To stop the killing and the trafficking, the international community can help states that make up the present range of the African elephant by providing equipment, training and expertise. President Obama recently dedicated $10 million for law enforcement efforts and the creation of a wildlife trafficking task force at the highest levels of the U.S. government, complementing existing U.S. initiatives. European and other nations, along with private citizens, need to join him in committing emergency resources to enforcement efforts in elephant landscapes and ivory trafficking ports.

Despite a ban on international trade in ivory imposed under the Convention on International Trade in Endangered Species of Wild Fauna and Flora in 1989, domestic sales remain legal in a number of countries, including the United States. Because these legal markets can provide a front for laundering illegal ivory into the trade, moratoria on domestic sales of ivory are also a vital part of anti-trafficking efforts.

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Stopping the demand requires new strategies. Removing the prestige associated with buying ivory requires creative new uses of social media and other tools to change consumption behavior in China and elsewhere. Once the demand for ivory is curtailed there will be little financial incentive for criminal groups to continue elephant poaching and trafficking.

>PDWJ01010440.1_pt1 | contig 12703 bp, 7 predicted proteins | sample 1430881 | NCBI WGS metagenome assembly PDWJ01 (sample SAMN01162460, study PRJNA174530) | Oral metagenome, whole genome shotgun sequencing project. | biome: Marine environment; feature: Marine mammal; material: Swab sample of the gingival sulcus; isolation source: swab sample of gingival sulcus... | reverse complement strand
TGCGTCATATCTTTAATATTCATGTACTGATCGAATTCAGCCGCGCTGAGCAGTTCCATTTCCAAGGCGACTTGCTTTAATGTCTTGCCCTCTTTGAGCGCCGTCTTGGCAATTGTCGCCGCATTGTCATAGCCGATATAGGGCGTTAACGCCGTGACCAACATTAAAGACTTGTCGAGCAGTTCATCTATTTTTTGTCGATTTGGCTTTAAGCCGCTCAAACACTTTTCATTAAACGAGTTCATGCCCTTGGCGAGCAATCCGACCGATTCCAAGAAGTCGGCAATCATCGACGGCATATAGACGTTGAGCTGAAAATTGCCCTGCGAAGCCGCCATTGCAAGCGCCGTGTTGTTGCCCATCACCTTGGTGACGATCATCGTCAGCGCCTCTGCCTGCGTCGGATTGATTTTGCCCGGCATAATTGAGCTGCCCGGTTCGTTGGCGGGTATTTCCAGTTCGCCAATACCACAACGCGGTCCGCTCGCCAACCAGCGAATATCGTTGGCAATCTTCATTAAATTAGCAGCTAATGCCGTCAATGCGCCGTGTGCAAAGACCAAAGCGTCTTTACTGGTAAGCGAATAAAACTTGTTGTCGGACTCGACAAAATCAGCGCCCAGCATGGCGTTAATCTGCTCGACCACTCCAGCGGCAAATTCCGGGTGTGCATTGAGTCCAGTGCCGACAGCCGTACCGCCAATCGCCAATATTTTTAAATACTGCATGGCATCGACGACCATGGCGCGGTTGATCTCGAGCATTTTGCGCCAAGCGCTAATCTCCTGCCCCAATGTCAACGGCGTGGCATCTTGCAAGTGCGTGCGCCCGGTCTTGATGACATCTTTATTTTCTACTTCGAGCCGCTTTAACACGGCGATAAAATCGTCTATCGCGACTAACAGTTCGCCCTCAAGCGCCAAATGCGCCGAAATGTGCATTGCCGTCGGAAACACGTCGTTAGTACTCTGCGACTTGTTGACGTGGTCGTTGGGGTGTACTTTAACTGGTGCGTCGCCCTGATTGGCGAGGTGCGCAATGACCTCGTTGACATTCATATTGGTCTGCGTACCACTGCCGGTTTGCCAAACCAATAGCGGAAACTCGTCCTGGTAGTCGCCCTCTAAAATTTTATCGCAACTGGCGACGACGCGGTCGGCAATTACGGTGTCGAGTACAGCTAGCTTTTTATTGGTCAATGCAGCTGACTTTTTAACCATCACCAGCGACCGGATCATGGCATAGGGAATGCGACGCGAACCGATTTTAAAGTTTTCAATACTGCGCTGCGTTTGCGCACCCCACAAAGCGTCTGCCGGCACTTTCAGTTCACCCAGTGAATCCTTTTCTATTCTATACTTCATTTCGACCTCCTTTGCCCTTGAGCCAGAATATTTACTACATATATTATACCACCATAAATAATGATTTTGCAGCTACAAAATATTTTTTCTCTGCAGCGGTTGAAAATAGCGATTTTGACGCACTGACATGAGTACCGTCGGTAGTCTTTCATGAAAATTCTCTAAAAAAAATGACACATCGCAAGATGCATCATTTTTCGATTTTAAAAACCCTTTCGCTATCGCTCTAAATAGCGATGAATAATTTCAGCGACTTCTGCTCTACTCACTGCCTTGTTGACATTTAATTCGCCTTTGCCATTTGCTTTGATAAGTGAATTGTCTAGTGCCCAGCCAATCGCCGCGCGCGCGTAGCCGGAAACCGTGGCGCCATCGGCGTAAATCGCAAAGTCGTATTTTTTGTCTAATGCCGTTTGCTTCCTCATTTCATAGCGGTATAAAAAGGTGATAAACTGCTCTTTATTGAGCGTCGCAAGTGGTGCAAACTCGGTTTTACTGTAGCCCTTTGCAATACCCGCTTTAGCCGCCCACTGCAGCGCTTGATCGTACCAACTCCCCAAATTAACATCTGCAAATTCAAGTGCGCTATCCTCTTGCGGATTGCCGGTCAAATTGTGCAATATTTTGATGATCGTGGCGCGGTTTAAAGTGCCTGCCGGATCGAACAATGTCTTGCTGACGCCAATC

Yet because carved ivory is a centuries-old cultural tradition, this change will take time -- something the world's dwindling elephant populations don't have. That is why African nations with the greatest remaining elephant populations have begun to call for nations across the globe to stop selling and purchasing ivory until all African elephant populations have recovered to healthy levels.

The devastating poaching crisis that has gripped Africa over the past decade has left multiple tragedies in its wake: the loss of roughly three-quarters of all remaining African forest elephants; the murder of hundreds of courageous wildlife guards; regional government resources stretched to their limits as villagers across sub-Saharan Africa live in daily terror.

The initiative launched this week by representatives of elephant range states, ivory consumer nations, and our organizations has been endorsed by an unprecedented group of conservation partners that include the African Parks Network, the Association of Zoos and Aquariums, the Frankfurt Zoological Society, the Freeland Foundation, the International Conservation Caucus Foundation, National Geographic, Save the Elephants, TRAFFIC, WildAid, and Wildlife Direct.

This effort is our best bet at saving these majestic, highly intelligent and socially complex creatures while bringing much-needed stability to governments whose hopes for a brighter future require that armed gangs no longer operate within their borders. Before it's too late, let's stop the killing, stop the trafficking and stop the demand.